Types of Coffee: Blends from Across the World & Their Flavor Notes
Do you know your blends from your single origin? Your Arabica coffee from your Robusta coffee? Or your light roast from your dark roast? At Son of a Barista we love passing on tradition and artisanal trade, so join us as we uncover different types of coffee blends. Our Son of a Barista guide will help you be your own home barista, as well as a pro at navigating Italian coffee shops!
Coffee is so much more than just your basic black drip topped with a little scoop of sugar or splash of milk. Blends and techniques – it can all be a little bit like hearing Italian for the first time.
We want to help you get your ear used to the language. So if you’re trying to recreate a refined Italian espresso bar experience at home, it’s helpful to have a deeper understanding of what’s going into your cup. That’s why we’re doing a deep dive into different kinds of coffee, from blends and beans to roasts!
What is a coffee blend?
A coffee blend is coffee made with coffee beans that originate from more than one place. Place can refer to coffee beans from different countries but place can also mean a micro-level division of the same country. To be more specific, place can mean coffee beans from different regions of the same country, or different small areas within the same producing region. This micro-level division of a place can even refer to the varying altitudes on the same producing farm!
Why would you blend coffee?
Now, just because you mix up a bunch of beans doesn’t mean it’ll taste good. The goal is to analyze the best attributes of each coffee and blend them together precisely to create a balanced, delectable, and consistent flavor profile. The result should be a coffee blend that no single origin coffee could replicate.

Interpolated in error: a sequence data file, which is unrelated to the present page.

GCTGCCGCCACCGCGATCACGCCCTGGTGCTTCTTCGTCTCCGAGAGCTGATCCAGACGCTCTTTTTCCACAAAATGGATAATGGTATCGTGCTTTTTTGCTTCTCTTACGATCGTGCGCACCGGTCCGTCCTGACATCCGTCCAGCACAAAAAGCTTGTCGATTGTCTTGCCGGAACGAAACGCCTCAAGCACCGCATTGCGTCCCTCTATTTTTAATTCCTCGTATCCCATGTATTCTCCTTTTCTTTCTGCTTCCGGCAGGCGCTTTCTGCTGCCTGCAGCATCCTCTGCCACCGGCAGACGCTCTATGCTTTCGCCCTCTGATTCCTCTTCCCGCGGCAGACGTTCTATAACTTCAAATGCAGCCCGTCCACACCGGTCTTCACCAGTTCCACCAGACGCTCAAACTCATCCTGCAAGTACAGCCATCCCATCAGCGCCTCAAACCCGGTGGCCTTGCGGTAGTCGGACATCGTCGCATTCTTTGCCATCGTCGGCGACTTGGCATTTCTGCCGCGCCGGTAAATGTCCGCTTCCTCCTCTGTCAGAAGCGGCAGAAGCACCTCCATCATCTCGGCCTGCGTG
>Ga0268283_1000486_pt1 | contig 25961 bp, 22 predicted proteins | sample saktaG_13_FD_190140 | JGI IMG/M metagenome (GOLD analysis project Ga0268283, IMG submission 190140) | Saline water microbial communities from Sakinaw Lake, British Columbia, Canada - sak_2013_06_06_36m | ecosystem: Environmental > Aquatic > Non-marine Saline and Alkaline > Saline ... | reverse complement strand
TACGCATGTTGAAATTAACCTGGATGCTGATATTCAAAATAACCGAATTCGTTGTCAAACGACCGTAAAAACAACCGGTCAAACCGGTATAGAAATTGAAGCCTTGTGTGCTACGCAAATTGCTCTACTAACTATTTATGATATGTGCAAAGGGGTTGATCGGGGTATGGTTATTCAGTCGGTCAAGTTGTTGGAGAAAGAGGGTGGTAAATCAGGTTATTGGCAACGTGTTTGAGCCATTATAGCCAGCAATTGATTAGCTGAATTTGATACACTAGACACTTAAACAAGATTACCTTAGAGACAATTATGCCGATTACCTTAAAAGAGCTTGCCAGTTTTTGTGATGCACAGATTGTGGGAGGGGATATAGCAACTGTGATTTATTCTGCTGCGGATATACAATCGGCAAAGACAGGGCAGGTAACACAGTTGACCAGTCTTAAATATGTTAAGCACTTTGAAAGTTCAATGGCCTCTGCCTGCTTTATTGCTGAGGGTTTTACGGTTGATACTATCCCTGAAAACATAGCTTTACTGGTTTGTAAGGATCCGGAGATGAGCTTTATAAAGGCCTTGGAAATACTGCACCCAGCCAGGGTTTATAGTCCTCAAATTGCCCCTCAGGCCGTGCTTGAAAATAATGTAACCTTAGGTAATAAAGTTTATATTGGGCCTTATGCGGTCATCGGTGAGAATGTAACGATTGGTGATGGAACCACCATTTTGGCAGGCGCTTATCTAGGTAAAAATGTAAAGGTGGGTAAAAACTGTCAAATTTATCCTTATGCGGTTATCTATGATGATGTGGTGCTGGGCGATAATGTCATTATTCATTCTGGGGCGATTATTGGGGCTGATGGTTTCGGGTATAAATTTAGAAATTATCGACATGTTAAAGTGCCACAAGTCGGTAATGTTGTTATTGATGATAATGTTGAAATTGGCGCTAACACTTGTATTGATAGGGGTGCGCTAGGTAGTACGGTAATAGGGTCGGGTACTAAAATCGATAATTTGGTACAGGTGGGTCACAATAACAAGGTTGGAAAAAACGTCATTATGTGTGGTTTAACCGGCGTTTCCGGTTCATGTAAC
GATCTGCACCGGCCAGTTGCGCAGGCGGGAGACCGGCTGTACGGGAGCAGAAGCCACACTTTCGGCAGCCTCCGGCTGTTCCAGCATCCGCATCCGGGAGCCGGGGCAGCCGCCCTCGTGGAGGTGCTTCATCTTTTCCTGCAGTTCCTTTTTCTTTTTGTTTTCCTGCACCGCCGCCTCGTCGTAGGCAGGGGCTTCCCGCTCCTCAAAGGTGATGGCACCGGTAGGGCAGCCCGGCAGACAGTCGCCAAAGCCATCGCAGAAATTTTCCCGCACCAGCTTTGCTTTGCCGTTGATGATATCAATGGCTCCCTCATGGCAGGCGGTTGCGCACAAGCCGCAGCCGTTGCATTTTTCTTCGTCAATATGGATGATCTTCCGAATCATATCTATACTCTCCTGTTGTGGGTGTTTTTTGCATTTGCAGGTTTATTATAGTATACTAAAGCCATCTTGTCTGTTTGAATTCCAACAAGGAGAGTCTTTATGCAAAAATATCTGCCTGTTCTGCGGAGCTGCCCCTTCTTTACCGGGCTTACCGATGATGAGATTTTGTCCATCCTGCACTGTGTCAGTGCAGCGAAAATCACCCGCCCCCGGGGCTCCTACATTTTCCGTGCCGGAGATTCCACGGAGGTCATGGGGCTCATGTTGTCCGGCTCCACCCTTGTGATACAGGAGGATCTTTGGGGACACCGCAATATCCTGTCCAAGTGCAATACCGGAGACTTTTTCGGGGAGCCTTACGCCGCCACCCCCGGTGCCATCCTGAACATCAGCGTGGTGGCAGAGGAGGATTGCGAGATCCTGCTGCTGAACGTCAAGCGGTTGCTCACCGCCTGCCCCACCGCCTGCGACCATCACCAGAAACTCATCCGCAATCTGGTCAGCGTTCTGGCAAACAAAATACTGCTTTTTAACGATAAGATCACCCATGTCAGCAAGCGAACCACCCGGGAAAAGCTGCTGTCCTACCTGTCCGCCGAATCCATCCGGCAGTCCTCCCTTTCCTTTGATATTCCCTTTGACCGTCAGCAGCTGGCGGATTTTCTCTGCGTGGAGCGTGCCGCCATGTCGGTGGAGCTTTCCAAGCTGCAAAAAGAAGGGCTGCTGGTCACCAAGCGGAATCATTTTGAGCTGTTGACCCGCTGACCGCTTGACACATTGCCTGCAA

However, producing a consistent specialty coffee blend takes time and constant practice to achieve. That’s why artisanal coffee producers like Son of a Barista always experiment with various blend recipes and work to ensure their blends remain flavorful. When we create our coffee blends at Son of a Barista, we combine different flavors to strike overall balance, while producing complexity of flavor.
At once easygoing and exciting, our Son of a Barista cremoso espresso pod is crafted as a blend of Arabica from South America and Africa, along with Robusta from Southeast Asia. The combination of 50% Arabica beans from South America and Africa, and 50% Robusta beans from Southeast Asia blended together in a perfect Son of a Barista coffee pod, creating a balanced, spicy, and fruity aroma, combined with toasted notes, resulting in an enveloping and creamy espresso.
For those who don’t want a caffeine kick, we’ve crafted this decaffeinated blend to fully capture the finest points of our cremoso espresso. The easygoing Son of a Barista cremoso decaf is a blend of 50% Arabica from South America and Africa, along with 50% Robusta from Southeast Asia. You’ll get all of the spicy and fruity aromas combined with toasted notes as you get from our original cremoso pod – just without the caffeine.
Named “aromatic” for a reason, Son of a Barista’s Aromatico coffee pod consists of a blend of Arabica beans from Brazil and Africa. Our delicious, aromatic Aromatico coffee pod offers bold scents, and rich, nuanced flavor. In a delightful cup of Aromatico, you’ll notice aromas of dried fruits and nuts, with hints of rich cocoa.
In contrast to a coffee blend, a single origin coffee comes from just one place. This doesn’t mean that it has less flavor, though! Single origin is a small phrase with a big definition. The meaning is often simplified to a coffee that’s sourced from one single producer, crop, or region in one country. The beans can still boast of flavors and aromas even though they are not blended. A good example is Son of a Barista’s single origin puro coffee pod.
Our single origins